There's a new club open in town. It's pretty exclusive and the house band is Leeds' Yellow Stripe Nine. Conveniently, Club DeccaDance's owner is the band's lead singer. In fact, it's his creation.
"Everyone's fairly dressed up and are, some would say, flamboyant, individual people," explains Pete Wurlitzer. "We have a French Madame who sings various songs when YSN aren't performing and there's a certain sort of faded glamour to her. She was an opera singer in France and is now passed her prime, although she doesn't realise it." I'm not sure what's more heartbreaking, the plight of the French Madame or the fact that Steve Brookstein and Anastacia are providing the soundtrack to this interview through the bar's speakers. "There are various attractive girls who like to be the centre of attention and gentlemen who think that with their money, they can have whatever they want. It's a fair old mixture of people".
And none much more than YSN themselves, what with their white suits and cravats, emulating a club with its own character and the characters within. "It is its own creation if you like with no contrived attempt to take off anything at all," Wurlitzer says. "With any club where there's singing and carousing, there's going to be serious comparisons to clubs such as the Moulin Rouge and Cabaret or anything of that sort. It's perhaps no different to any club that's around at the moment. It's just this place where people gather with ourselves playing songs."
Before Club DeccaDance was launched, YSN were just four lads aiming to make their mark on a tough music scene. And they did ok, blossoming into a live act with some very catchy tunes, although they never set the world on fire and didn't capture too much imagination. "I didn't like their singer to be honest," Wurlitzer reveals. "He had no sense of flamboyancy and no sense of glamour, so I casually suggested to the rest of the band that they should sack him and hire me as the lead singer and we haven't looked back since."
With the arrival of Wurlitzer along with Yonatan Collier, YSN are walking in a different musical direction and have found new inspiration by way of their club. "The band were frustrated," Wurlitzer says. "They were too constrained within the traditional boundaries of what rock and indie music was supposed to be about and felt that it was jarring. The heart and ambition of the band was in one place but this sense of trying to stick to an indie aesthetic was cramping it.
"The fundamental point is to do a show that's entertaining and share it with other people and bring a bit of glamour to the grotty indie venues and I think now that the more we play the more it seems to bring people in. There's more substance to it. There's a story being told."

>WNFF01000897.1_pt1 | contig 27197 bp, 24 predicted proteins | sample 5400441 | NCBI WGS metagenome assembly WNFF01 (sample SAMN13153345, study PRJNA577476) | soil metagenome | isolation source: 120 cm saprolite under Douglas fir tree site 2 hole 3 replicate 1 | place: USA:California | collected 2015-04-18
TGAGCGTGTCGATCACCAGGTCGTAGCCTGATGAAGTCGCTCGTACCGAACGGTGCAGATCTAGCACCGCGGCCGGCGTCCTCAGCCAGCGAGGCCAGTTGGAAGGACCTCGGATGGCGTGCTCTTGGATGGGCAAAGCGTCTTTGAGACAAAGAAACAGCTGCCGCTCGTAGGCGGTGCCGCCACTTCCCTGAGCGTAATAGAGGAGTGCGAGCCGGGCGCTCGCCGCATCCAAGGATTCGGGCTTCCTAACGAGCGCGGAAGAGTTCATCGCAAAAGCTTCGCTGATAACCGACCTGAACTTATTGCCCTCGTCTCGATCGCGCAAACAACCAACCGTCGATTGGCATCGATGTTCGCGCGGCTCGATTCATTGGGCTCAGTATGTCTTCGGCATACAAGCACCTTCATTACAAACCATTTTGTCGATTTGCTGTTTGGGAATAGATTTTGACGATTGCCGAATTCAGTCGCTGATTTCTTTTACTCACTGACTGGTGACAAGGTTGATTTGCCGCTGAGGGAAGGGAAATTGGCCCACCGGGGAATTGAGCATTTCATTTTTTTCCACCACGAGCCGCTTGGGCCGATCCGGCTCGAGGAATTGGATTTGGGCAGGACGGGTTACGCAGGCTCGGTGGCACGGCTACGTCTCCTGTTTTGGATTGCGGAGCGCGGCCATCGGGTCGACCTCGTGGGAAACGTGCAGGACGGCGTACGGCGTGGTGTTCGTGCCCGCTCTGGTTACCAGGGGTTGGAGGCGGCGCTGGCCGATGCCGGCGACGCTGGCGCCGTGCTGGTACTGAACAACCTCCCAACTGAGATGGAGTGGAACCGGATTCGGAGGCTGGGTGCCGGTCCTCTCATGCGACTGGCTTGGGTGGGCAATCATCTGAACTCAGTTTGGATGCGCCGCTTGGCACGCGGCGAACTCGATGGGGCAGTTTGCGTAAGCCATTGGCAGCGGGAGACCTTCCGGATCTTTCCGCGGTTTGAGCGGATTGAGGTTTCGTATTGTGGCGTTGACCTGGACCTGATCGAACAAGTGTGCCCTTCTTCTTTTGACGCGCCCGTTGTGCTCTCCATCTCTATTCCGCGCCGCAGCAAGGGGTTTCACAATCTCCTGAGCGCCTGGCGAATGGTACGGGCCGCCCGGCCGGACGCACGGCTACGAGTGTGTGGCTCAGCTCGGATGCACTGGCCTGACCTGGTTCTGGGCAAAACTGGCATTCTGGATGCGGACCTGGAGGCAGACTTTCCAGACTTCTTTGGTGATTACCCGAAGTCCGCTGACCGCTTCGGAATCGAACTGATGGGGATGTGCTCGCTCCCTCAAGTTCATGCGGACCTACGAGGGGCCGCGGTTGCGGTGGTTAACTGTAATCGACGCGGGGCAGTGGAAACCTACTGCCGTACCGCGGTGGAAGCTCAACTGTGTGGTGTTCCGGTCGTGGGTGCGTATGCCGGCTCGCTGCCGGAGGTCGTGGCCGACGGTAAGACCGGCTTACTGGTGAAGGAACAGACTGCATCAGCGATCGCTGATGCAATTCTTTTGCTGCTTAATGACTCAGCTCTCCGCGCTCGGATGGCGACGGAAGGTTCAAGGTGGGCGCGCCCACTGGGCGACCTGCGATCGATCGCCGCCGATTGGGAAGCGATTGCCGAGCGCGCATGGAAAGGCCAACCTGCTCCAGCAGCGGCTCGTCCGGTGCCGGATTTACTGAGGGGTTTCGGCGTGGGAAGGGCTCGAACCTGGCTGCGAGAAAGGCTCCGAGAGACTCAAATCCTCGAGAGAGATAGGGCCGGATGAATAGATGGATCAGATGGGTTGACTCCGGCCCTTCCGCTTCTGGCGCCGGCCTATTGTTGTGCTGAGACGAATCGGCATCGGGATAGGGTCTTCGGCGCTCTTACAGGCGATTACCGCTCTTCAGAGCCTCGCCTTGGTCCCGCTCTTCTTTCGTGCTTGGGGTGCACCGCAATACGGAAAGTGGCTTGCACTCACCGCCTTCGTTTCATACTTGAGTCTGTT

The band has already released two singles, Trouble With Girls and One Look (It's Love!), from Conquests, the work-in-progress story about Club DeccaDance. As singles, they are isolated in contrast to the greater picture. "The ambition is to take this story I'm writing and allow it to be a huge performance with colour and spectacle.
"The material is drawn from the people who come to the club and the experiences in the club. Not everyone has been fortunate to be able to come along to the club and see what it's like and experience it for themselves, so I suppose that's why, in essence, we take it on the road with us.
"There's a certain amount of storytelling in the songs that are written," Wurlitzer continues. "But the way the songs are performed inside the club, it merely flatters the vanity of some of the patrons. It feeds back on itself because people may be more inspired to dress up and interact with each other. Outside the club, the songs could be seen as a description of the club and the characters in it and, we hope, as an advertisement for the club so more people will come along."
Wurlitzer speaks as if the worry of YSN as a band that need to work tirelessly to integrate themselves into a fixed genre of music has scarpered with their former singer. And it's refreshing because he doesn't care how he puts his thoughts, music or stories forward or by what aspects of the world influence him. They are a band who has finally found some comfort.
"Some of the songs have got more of an R&B and hip hop influence in them and I'm very conscious of this because it's in danger of sounding naff. Y'know, white boy guitar band talking about these influences often sound contrived and cringy, but it is out of a genuine love for that style of music. It's not YSN do R&B but more of an attempt to nail those ideals to more of a rock background.
"There's no intention to become some kind of museum piece or an exhibition of old rock'n'roll styles. There's a sense of it being modern and nothing is sacred or too naff to be explored. YSN is pop music for the 21st century. I don't know whether we'd ever be seen as credible. I hope not. I don't want it to be weighed down by any sense of rock'n'roll convention. It's just thrown up in the air with no shadows cast and I just want to enjoy it."
YSN have thrown down the gauntlet to challenge their own history and music scenes as we've come to know them. They are a band out to take risks, even to get mocked. But this doesn't bother them because they are also a band out to entertain and enjoy entertaining their audience. And they'll be damned if they don't take the rest of us along with them.
"I believe YSN are the band that everyone would love to be in if only they'd stop worrying about what their mothers would think. People stand in the corner of indie clubs and check each other's clothes out. Rather than allowing that, YSN have stepped out of that shadow and said 'right, we're going to take anything from anywhere we want and put it together in an entertaining show. We're going to make you dance, we're going to make you laugh at us but you're going to be entertained', it's as simple as that."